1. How to qualify (the process for everyone)
  2. What your standing is (verifying your individual point standing)
  3. What gaps you have in qualification (and where to go to find them)

This is the same for everyone, no matter what age or stage you are at. It’s not a thing you’ll do just once and then have it figured out, either. Though the whole system is similar for every kind of fencer, it’s not exactly the same for each level. A Cadet and Y10 fencer will find familiarity in their qualification paths, but they will be different enough that they have to figure it out fresh for each of them. 

It’s not that difficult to figure out, so let’s jump in and walk through it!

Principles of Pool Assignments

Principles of Pool Assignments

There’s something mysterious about the way that fencing pool assignments happen. To uninitiated it’s can feel like a hidden secret that no one really understands. It doesn’t have to be confusing or frustrating though! 

Fencing competitions are not a straight line from start to finish. To narrow the competitors from a wide group to the finalists, there are two layers of competition – the pool rounds and the direct elimination rounds. Everyone knows that there are two parts, but what we’re interested in is making sense of how they work. 

It’s time to demystify the seeding and pool assignment process. We’ll explain how it’s done, why it’s done, and what everyone can and should expect from the process. You will also learn how to manually make correct pool assignments if you ever need to run a competition in your club and have no access to tournament software!

Using Small Tactical Breaks to Break Your Opponent’s Flow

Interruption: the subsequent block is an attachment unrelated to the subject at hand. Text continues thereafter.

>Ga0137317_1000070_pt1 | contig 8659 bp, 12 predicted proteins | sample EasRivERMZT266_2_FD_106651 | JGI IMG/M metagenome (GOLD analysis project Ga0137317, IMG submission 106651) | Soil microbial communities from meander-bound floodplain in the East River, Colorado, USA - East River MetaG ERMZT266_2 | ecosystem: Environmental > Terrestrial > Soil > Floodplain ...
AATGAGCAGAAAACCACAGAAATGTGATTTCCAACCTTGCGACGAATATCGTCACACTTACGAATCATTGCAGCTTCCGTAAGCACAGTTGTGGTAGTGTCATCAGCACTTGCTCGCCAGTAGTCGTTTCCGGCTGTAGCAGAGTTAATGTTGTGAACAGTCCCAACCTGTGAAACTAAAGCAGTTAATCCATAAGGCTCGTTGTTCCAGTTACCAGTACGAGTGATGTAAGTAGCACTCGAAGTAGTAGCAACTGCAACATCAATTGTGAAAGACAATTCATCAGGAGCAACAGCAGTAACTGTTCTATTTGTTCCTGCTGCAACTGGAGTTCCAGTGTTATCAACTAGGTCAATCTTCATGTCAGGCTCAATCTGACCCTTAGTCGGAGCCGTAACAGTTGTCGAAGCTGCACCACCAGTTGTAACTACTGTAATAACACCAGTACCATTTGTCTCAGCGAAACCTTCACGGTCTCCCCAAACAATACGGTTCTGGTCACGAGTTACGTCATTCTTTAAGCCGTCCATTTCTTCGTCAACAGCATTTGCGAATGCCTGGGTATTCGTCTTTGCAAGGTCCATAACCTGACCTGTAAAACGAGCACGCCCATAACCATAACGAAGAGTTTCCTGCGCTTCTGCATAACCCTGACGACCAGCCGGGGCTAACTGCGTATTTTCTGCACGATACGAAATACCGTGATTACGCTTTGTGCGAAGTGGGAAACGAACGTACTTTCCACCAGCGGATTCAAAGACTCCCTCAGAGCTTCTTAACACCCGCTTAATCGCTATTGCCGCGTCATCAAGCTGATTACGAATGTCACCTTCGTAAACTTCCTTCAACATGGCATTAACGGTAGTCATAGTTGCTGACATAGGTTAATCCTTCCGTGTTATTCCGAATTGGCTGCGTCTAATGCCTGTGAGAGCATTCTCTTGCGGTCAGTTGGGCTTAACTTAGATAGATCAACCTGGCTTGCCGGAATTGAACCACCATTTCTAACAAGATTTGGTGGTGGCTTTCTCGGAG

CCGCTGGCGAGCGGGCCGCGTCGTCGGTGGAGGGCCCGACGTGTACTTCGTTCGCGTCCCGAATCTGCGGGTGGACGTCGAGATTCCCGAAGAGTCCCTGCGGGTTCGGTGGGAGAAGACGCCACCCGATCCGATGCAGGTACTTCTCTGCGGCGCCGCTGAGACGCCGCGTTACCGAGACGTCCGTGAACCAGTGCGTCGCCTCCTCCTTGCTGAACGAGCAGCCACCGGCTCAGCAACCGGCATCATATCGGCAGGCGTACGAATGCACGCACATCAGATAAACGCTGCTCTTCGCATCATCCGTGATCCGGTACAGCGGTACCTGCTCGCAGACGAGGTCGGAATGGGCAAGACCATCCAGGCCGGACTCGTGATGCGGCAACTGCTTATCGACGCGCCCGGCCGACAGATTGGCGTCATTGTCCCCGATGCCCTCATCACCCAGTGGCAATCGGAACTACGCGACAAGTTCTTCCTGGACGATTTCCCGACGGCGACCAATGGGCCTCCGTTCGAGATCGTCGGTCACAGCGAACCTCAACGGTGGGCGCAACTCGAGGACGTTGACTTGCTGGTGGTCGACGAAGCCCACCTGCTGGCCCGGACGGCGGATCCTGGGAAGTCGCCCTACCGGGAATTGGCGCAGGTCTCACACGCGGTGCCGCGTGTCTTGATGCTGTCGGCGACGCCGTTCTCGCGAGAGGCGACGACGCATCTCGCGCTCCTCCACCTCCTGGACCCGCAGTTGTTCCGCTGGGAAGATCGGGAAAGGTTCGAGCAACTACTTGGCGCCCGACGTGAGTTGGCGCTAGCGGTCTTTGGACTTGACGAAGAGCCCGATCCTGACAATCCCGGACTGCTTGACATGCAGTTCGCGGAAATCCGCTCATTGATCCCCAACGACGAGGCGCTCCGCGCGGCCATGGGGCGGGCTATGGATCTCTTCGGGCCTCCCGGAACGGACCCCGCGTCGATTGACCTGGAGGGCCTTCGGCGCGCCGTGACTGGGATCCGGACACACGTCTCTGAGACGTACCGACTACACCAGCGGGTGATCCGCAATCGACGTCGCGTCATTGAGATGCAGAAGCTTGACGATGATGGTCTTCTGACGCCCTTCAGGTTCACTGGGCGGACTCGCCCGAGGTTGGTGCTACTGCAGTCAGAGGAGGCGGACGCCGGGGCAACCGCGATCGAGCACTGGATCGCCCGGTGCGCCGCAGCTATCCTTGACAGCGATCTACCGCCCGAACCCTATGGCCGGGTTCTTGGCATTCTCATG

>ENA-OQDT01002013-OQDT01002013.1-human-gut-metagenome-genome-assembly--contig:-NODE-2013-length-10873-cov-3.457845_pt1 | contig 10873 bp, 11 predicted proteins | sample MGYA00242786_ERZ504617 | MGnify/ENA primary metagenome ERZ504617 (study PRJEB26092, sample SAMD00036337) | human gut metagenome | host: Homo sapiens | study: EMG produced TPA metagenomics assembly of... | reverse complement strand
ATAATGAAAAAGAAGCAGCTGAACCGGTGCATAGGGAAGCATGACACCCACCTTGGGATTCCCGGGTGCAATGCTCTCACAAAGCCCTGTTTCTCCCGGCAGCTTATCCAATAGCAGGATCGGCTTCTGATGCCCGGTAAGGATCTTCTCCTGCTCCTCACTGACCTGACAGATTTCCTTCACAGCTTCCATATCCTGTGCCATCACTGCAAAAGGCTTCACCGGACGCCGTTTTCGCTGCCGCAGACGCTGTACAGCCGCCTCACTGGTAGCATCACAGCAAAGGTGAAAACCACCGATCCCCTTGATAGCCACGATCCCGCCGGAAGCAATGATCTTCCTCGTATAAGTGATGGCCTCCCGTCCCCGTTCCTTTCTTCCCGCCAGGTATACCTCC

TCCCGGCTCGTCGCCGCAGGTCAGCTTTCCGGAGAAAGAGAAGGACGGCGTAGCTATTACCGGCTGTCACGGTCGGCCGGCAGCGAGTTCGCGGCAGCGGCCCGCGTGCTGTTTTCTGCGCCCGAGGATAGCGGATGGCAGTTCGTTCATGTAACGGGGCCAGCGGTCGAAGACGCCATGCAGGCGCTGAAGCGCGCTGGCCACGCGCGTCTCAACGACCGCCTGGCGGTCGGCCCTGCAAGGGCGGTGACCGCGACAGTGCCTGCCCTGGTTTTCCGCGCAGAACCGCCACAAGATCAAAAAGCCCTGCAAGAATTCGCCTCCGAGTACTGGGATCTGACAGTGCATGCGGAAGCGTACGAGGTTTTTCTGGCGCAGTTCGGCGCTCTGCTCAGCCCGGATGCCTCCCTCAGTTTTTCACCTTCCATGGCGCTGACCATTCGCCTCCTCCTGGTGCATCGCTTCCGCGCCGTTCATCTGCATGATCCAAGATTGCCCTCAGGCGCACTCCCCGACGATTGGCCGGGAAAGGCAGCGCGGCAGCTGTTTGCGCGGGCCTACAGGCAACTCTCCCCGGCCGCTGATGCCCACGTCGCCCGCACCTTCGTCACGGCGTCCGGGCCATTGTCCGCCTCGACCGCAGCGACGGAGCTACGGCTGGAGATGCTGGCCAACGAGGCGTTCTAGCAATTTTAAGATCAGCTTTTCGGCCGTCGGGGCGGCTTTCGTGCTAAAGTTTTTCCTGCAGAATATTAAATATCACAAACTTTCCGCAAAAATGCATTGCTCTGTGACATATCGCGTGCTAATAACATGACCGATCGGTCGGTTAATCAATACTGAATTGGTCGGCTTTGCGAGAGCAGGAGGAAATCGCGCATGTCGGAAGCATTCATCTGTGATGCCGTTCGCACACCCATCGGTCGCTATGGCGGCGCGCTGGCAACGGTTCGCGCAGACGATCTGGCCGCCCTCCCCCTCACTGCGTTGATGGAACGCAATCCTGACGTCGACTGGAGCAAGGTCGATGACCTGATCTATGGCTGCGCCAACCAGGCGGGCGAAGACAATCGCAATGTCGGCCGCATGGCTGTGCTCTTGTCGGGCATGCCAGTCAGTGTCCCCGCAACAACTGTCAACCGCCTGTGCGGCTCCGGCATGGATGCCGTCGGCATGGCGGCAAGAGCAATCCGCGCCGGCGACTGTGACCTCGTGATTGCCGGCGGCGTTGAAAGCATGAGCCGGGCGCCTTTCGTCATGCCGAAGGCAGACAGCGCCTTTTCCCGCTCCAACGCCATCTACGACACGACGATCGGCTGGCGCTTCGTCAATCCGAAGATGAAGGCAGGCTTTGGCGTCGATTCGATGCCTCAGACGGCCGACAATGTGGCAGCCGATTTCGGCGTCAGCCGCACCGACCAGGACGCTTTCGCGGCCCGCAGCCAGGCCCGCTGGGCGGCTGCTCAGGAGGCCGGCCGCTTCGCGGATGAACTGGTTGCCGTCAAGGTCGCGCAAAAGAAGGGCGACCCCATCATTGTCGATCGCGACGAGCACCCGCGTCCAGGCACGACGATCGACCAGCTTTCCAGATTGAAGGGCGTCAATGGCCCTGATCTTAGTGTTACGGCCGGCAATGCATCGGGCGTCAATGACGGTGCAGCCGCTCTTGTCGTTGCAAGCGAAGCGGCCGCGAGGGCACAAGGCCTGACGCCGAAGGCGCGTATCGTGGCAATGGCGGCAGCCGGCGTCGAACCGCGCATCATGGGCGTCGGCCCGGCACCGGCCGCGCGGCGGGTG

Using Small Tactical Breaks to Break Your Opponent’s Flow

Fencers build up an impressive toolkit through experience and constant learning. There’s a cache of potential proactive and reactive movements that we have stored in our mental files that we pull out to try to beat our opponent. What happens when you’ve used up all of those files? What happens when you get caught off guard and don’t know how to respond to your opponent effectively at all? What happens when you just run out of ideas?

Fencing matches go so quickly. Did you know that it’ll take the average person around six minutes to read this article? That’s as long as two periods in a fencing match. It’s so quick that it can feel like it evaporates right beneath you. Sometimes it goes so quickly that you get swept up in the wave of your opponent. Luckily, there are ways you can pull yourself up and take a breath of air. 

When your opponent is a mind reader

We’ve all had these matches. The person on the other side of the strip seems to be a mind reader. Every time you attempt to take a step, she seems to always know and takes one step to counter you just a moment before you can make headway. 

It’s like she’s inside your head. 

Obviously, she’s not actually inside your head. It just seems that way. All that’s really going on is that your action isn’t quite as good as you want it to be, that your distance isn’t quite right, or that you aren’t executing the movements in quite the right way. There could be a thousand reasons that this plays out this way. None of them have to do with psychic powers. 

The result is the same as if she did have psychic powers, though. Your opponent is effectively stopping you before you can score, and once you get into that rhythm of fencing, it’s difficult to get out of it.